In 2003 I left the petrochemicals business and moved upstream, still with BP, into the North Sea oil and gas business, working for BP Exploration and Production as an electrical engineer. After having worked a total of 21 years at BP, I left and came to Centrica Energy Storage+ as Electrical Technical Authority in 2013.


Q: How long have you been a member of the Energy Institute, and what do you consider are the benefits of being a member?
A: In 2010, whilst working closely with a company in the Humber area, I was invited to join the committee of the local branch of the Energy Institute. As I had been working with some of its technical publications related to hazardous areas and electrical installations, I joined this institute while remaining a member of the IET. I am still a member of both institutions. I attended decommissioning training at 61 New Cavendish Street [the EI head office in London] in 2017 and am planning to do energy management training this month. The technical documents provided by the EI are invaluable and are a regular source of information and reference. And I often ring contacts that I have made since becoming a member, and we bounce ideas off each other.


Q: You mention that you participate in the EI Humber branch. Can you tell us more about branch activities, and why members should get involved? What have been your favourite events? 
A: I sit on the committee of the Humber branch. Branch activities include technical talks and industry visits, and also an annual dinner dance event. I have organised a few technical talks from industry specialists; for example, a Siemens wind turbine presentation and a static electricity technical presentation by one of the country’s leading experts in this field. I also arranged a visit to the heliport where I fly from when visiting our offshore installations. Being part of this ‘club’ has enabled me to network with like-minded professionals and share knowledge and experience. This network is available for advice and helps me understand what the rest of the industry is doing.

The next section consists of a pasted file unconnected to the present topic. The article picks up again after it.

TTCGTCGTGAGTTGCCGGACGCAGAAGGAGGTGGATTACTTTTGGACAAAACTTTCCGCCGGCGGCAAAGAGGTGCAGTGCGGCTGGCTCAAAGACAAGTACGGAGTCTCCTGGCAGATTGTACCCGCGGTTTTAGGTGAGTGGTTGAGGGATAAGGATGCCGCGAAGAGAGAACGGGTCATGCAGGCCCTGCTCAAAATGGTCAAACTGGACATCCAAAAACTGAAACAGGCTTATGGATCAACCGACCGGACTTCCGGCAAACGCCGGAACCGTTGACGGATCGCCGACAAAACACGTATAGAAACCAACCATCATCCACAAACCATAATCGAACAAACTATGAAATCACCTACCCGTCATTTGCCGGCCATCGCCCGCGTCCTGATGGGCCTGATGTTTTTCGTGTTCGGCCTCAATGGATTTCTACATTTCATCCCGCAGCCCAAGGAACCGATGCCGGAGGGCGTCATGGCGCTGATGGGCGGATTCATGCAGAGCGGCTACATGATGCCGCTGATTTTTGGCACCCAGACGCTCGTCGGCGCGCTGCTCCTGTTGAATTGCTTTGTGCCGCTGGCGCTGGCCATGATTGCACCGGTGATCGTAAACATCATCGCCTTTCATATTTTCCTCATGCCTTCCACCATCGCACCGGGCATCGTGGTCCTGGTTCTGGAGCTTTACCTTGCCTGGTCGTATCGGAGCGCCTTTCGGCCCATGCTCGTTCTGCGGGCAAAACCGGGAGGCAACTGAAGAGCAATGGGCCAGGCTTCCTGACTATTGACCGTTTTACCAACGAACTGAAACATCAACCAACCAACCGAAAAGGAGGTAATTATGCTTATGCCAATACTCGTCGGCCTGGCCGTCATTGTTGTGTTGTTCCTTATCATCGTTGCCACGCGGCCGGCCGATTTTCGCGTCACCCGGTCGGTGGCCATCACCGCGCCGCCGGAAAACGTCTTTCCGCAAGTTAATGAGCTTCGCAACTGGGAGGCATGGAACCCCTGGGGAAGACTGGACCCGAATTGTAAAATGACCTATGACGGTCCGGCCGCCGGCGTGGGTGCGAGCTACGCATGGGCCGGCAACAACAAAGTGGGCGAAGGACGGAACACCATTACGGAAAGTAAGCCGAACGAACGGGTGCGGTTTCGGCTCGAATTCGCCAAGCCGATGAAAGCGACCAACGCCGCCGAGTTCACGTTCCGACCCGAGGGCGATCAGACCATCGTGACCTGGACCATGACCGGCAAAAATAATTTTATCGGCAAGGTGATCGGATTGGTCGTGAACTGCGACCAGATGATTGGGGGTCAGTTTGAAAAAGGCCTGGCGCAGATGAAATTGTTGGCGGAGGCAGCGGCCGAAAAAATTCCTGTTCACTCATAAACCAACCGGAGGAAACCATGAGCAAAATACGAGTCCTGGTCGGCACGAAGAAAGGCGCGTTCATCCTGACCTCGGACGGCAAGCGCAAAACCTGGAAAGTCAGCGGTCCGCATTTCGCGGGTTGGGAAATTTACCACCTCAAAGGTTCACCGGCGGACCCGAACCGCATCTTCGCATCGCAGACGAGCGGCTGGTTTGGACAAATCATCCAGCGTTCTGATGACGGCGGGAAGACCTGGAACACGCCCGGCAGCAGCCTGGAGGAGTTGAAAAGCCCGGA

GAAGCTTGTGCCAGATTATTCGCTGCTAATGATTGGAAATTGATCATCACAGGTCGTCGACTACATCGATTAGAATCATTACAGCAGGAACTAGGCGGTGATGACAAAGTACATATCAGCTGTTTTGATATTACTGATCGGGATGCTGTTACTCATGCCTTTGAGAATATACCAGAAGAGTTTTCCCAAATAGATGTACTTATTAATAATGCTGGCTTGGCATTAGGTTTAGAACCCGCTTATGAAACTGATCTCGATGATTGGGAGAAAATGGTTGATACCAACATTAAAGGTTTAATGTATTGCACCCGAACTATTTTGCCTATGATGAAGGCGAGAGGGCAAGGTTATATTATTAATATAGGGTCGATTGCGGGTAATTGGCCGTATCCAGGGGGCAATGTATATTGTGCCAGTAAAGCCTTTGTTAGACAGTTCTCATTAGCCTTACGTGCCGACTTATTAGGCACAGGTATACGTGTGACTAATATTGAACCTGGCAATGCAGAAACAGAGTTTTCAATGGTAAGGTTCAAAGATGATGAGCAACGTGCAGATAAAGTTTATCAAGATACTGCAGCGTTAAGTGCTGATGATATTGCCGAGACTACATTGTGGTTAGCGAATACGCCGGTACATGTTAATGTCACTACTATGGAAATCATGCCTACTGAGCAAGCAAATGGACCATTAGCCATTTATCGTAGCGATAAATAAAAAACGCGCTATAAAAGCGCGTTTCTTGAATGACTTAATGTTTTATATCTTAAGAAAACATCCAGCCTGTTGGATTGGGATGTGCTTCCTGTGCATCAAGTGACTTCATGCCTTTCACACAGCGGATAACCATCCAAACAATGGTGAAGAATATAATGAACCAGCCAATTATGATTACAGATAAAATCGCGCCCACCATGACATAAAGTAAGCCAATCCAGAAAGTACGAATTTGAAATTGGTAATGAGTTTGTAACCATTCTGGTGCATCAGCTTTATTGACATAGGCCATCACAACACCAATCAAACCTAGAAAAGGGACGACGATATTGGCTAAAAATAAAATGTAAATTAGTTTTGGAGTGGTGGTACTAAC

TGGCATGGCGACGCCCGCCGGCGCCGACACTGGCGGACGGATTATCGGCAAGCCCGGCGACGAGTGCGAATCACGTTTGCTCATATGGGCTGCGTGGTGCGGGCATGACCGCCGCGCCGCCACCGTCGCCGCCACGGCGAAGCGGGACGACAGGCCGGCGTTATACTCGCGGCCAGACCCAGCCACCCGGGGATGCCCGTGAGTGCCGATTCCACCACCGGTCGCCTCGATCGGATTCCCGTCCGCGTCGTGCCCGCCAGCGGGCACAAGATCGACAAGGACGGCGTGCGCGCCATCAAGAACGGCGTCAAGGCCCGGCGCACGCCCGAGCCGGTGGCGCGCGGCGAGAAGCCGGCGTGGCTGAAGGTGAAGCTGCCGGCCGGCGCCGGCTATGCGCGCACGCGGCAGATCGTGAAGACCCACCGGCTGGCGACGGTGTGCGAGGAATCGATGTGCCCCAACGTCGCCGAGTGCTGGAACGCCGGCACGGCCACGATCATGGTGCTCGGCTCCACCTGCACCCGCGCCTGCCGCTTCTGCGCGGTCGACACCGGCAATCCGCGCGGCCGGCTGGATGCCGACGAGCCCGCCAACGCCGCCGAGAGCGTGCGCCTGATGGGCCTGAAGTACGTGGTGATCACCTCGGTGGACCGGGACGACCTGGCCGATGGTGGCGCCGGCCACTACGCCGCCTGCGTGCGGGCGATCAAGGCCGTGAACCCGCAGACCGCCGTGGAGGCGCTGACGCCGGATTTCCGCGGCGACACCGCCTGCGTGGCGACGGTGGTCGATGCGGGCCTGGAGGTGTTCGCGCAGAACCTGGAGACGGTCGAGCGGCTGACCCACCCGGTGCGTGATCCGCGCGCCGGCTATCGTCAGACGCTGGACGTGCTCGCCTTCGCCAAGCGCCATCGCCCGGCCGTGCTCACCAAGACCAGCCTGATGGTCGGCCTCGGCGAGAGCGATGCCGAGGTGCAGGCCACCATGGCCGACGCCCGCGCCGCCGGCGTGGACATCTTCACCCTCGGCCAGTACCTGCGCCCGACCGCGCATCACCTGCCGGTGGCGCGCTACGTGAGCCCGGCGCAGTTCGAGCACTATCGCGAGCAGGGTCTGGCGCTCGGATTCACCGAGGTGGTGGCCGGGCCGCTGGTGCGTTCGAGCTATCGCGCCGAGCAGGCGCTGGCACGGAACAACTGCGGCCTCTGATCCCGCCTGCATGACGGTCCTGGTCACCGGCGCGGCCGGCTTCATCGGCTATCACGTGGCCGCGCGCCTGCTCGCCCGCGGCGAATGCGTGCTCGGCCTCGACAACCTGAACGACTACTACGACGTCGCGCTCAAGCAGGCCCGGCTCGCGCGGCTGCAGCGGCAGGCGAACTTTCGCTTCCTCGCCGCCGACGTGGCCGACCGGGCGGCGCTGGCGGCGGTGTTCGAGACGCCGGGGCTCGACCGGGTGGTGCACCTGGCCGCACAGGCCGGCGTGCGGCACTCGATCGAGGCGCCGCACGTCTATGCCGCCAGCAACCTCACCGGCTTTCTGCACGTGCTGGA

Q: You say that your role in net zero is to make sure that we use electricity efficiently. To what extent does industry use electricity efficiently in your opinion, and what are a few things that could be done to improve efficiency? 
A: My employer’s purpose is to energise a greener, fairer future and to make energy cleaner and more secure. The world of energy is changing fast, and we need to adapt and keep up with this pace and build an energy system fit for the future. In my opinion, one of the most simple things to consider, at all levels, is whether or not we need to use energy in the first place, and if so, whether we are using it efficiently. Everyone who uses energy should ask themselves that question. Hopefully I have an influence in my current role to help my employer ask the same questions.


Q: Finally, you mentioned that you are planning to attend an Energy Institute energy management course. Can you explain what you are hoping to accomplish with the course?
A: I have spent my 40-year-plus career designing, installing, maintaining and repairing electrical equipment and installations without really considering the effect on the planet. I think that the world is changing, and what with the introduction of social media and more extensive global reporting, the country’s view, and to some extent the world’s view, is changing. I want to be part of this and use my experience and knowledge to help drive this. Even though I’m at the latter stages of my career I am still wanting to learn new skills and attending the EI training courses is part of my ongoing journey.


You can find more information about EI Membership and the Shining a Spotlight on Energy People series here.